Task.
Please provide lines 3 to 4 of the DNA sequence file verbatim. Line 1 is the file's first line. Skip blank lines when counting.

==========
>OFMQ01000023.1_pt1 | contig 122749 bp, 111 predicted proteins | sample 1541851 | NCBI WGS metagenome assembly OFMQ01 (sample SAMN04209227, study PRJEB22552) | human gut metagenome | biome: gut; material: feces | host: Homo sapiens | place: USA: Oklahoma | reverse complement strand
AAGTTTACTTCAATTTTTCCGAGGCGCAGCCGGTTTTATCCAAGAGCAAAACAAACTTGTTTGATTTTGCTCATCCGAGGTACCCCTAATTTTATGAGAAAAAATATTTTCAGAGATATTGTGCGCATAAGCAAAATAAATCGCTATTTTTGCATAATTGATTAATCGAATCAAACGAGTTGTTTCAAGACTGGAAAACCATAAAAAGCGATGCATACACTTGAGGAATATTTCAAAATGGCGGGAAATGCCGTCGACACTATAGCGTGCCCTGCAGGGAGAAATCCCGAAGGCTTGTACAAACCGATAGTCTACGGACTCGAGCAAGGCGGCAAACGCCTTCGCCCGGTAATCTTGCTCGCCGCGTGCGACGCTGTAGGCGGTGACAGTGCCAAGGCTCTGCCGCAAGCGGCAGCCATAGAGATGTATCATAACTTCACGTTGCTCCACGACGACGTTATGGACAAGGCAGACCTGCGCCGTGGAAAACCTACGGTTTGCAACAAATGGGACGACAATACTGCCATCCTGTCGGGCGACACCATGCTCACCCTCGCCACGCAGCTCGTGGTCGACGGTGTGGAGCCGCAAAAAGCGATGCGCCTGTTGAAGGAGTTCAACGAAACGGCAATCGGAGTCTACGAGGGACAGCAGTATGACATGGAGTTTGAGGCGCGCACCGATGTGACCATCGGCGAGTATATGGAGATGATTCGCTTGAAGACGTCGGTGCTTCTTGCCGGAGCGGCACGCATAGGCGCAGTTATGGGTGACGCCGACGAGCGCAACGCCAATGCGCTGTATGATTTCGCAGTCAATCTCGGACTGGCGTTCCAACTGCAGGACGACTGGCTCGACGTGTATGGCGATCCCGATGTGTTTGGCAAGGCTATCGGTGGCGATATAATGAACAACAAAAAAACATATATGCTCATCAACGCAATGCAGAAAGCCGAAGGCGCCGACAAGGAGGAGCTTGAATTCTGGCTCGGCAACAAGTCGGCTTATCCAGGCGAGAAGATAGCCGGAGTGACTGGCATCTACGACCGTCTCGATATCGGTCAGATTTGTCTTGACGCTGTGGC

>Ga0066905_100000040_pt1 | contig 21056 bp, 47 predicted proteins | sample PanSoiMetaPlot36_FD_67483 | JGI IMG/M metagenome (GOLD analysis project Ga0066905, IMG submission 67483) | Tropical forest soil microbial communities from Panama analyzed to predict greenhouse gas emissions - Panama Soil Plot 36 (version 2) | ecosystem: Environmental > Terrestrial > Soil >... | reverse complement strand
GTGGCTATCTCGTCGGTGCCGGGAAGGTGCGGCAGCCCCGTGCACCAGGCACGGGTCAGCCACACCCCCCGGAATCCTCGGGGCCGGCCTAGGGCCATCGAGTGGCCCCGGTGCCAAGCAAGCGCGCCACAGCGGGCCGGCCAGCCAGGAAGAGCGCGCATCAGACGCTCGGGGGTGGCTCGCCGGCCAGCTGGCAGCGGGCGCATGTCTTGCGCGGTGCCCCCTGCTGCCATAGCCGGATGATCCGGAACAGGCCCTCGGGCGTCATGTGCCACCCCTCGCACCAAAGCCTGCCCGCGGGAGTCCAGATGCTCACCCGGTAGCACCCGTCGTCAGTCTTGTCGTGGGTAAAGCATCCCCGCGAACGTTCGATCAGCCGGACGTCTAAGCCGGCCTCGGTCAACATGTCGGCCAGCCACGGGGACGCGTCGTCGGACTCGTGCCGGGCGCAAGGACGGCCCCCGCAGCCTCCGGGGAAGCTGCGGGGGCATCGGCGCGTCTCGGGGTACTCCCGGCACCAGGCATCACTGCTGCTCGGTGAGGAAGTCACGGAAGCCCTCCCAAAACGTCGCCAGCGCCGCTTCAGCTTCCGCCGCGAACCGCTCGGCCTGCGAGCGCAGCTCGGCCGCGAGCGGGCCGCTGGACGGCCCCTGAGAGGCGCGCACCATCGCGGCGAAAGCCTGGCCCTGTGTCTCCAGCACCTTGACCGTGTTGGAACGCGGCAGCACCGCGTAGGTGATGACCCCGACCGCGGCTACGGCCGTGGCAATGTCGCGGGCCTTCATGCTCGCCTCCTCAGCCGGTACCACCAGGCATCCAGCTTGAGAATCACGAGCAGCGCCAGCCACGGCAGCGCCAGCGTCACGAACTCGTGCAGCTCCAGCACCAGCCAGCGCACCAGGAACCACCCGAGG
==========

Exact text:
>Ga0066905_100000040_pt1 | contig 21056 bp, 47 predicted proteins | sample PanSoiMetaPlot36_FD_67483 | JGI IMG/M metagenome (GOLD analysis project Ga0066905, IMG submission 67483) | Tropical forest soil microbial communities from Panama analyzed to predict greenhouse gas emissions - Panama Soil Plot 36 (version 2) | ecosystem: Environmental > Terrestrial > Soil >... | reverse complement strand
GTGGCTATCTCGTCGGTGCCGGGAAGGTGCGGCAGCCCCGTGCACCAGGCACGGGTCAGCCACACCCCCCGGAATCCTCGGGGCCGGCCTAGGGCCATCGAGTGGCCCCGGTGCCAAGCAAGCGCGCCACAGCGGGCCGGCCAGCCAGGAAGAGCGCGCATCAGACGCTCGGGGGTGGCTCGCCGGCCAGCTGGCAGCGGGCGCATGTCTTGCGCGGTGCCCCCTGCTGCCATAGCCGGATGATCCGGAACAGGCCCTCGGGCGTCATGTGCCACCCCTCGCACCAAAGCCTGCCCGCGGGAGTCCAGATGCTCACCCGGTAGCACCCGTCGTCAGTCTTGTCGTGGGTAAAGCATCCCCGCGAACGTTCGATCAGCCGGACGTCTAAGCCGGCCTCGGTCAACATGTCGGCCAGCCACGGGGACGCGTCGTCGGACTCGTGCCGGGCGCAAGGACGGCCCCCGCAGCCTCCGGGGAAGCTGCGGGGGCATCGGCGCGTCTCGGGGTACTCCCGGCACCAGGCATCACTGCTGCTCGGTGAGGAAGTCACGGAAGCCCTCCCAAAACGTCGCCAGCGCCGCTTCAGCTTCCGCCGCGAACCGCTCGGCCTGCGAGCGCAGCTCGGCCGCGAGCGGGCCGCTGGACGGCCCCTGAGAGGCGCGCACCATCGCGGCGAAAGCCTGGCCCTGTGTCTCCAGCACCTTGACCGTGTTGGAACGCGGCAGCACCGCGTAGGTGATGACCCCGACCGCGGCTACGGCCGTGGCAATGTCGCGGGCCTTCATGCTCGCCTCCTCAGCCGGTACCACCAGGCATCCAGCTTGAGAATCACGAGCAGCGCCAGCCACGGCAGCGCCAGCGTCACGAACTCGTGCAGCTCCAGCACCAGCCAGCGCACCAGGAACCACCCGAGG